I know what you're thinking: many people may hear of you because of your book (if you were to have one). After all, many people first heard of me through my books as well. But the catch-22 is that your book wouldn't exist if it weren't for your pre-established name, even if it were on a smaller scale. And that establishment comes as the result of your wisdom being put to the test before the book were to exist. So, you need to achieve some level of notoriety first, and then the book comes, and then more people hear of you. It's another step in the career staircase.

The question then becomes, how do you know when it's the right time to attempt a book? When should you approach publishers? Or should you self-publish? I'll answer the self-publishing question by way of addressing the first question.

In the case of seeking publishers, it feels simplistic to say it, but there's truth to the notion that you should wait for them to approach you. Publishers don't just sit in their ivory towers, sifting through all the millions of manuscripts and proposals sent to them by eager new authors. In fact, the number of such unsolicited proposals that are actually accepted is extremely minimal. Instead, most publishers actively go out and seek authors. They read blogs, visit websites, read industry trade magazines, follow publications from educational and research institutions, and so on. If someone appears to have a consistent track record of writing interesting articles in any of these mediums, it gets the attention of publishers. Best of all would be due to the prolific exposure of your work (perhaps photography) in the same market they're in.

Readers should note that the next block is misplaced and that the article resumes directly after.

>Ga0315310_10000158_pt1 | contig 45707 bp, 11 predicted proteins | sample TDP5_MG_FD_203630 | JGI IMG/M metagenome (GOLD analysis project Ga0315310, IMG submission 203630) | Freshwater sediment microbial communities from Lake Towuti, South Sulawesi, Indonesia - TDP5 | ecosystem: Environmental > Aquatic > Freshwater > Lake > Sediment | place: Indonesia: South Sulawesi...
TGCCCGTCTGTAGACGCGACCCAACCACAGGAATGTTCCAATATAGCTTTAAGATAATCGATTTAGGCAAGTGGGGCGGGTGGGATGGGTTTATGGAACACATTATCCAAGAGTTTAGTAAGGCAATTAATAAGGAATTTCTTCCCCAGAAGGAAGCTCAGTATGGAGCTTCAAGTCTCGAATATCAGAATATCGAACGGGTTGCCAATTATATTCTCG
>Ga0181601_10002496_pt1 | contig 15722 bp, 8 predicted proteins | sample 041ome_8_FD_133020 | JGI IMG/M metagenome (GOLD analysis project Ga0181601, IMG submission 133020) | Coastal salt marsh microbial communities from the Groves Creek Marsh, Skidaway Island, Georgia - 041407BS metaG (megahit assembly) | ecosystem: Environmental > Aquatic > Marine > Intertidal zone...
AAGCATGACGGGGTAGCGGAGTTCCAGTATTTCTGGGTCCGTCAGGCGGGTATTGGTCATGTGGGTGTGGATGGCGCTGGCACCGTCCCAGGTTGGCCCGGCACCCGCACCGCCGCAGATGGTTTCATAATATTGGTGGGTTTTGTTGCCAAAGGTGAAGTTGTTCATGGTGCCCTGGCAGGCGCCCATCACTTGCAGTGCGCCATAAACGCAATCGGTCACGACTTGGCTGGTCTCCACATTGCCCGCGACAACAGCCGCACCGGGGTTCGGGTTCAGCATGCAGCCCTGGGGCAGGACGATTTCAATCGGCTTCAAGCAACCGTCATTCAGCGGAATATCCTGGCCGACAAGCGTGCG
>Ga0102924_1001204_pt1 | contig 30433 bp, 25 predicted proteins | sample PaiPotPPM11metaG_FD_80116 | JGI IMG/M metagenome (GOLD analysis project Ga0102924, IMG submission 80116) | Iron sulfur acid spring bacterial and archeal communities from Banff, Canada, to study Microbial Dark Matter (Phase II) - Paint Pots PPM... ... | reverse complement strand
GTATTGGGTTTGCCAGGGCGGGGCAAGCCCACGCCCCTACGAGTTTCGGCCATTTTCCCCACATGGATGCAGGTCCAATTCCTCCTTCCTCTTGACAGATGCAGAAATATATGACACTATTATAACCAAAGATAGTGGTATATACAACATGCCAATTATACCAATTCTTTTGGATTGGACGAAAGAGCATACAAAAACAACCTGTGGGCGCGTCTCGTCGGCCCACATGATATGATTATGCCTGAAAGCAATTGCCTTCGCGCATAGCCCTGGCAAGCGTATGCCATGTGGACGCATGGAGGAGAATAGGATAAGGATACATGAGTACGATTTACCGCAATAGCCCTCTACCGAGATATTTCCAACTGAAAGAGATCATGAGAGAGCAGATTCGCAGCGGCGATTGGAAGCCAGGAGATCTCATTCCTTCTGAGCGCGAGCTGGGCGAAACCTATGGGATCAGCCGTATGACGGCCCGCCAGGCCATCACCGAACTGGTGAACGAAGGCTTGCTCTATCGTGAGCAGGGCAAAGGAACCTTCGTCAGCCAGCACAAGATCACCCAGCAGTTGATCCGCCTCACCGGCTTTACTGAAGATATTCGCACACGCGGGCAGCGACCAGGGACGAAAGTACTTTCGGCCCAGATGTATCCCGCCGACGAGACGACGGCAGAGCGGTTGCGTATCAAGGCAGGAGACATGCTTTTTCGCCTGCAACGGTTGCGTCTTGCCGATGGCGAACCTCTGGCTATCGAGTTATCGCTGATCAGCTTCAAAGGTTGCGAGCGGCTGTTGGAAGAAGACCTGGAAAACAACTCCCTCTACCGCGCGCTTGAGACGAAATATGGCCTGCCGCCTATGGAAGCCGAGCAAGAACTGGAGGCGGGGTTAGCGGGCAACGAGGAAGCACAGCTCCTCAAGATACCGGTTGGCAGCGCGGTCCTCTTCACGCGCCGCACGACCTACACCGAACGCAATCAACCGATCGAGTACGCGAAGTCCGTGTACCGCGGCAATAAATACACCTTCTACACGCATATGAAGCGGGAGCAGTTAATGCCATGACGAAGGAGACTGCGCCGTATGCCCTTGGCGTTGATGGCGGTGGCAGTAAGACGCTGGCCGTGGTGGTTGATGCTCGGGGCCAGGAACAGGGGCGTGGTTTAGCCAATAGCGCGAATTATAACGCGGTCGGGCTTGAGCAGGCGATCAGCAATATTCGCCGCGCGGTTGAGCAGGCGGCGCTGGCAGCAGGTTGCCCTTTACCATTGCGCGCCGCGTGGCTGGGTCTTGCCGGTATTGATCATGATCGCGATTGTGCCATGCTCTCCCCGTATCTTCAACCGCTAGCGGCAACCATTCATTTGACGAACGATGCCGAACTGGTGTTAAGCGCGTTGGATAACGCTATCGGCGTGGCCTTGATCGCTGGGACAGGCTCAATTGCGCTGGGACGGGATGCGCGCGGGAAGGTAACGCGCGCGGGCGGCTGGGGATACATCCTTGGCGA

By the time you have a discussion with a publisher about a book, it'll likely be on terms that began much more favorable to you from the outset. Publishers like this best for so many obvious reasons, but the foremost being that you're a lower-risk investment. There's "some" risk simply because you haven't published a book before, but this is less risky than dealing with someone who sent them an unsolicited proposal. And though most publishers never accept any cold-calls from authors/photographers, many vehemently deny this. (They have to claim they always entertain submitted material if for no other reason than to avoid the PR stigma if it were to be known otherwise.)

All this leaves unanswered the question on everyone's mind: if you know you're ready, but the publisher doesn't, how do you overcome this? This is very frustrating, and you are likely right in this regard. Most publishers overlook "ripe" opportunities more than they like to admit. But being right doesn't get you published. I'll come back to this, I promise. But first:

Should you self-publish? Usually, no. Most people who self-publish do so with the wrong goal in mind. They think they can either make money, or they think that it will boost their visibility (in greater proportion than reality would dictate). What almost always happens is that the author loses a great deal of time and money, and they end up with a lot of unsold books in the garage. This, even with "print-on-demand" publishing.

So, how do make money self-publishing? This all fits into the business model associated with a phenomenon talked about in internet-business circles these days: the long tail. Using the internet as a pairing mechanism between buyers and sellers, there's still money to be paid for even the most obscure topics that lie on that "long tail" because there are probably enough buyers of "any" subject to justify some number of internet-oriented purchases. The real financial opportunity is when you are the only supplier of that product, or at least, the best of what exists.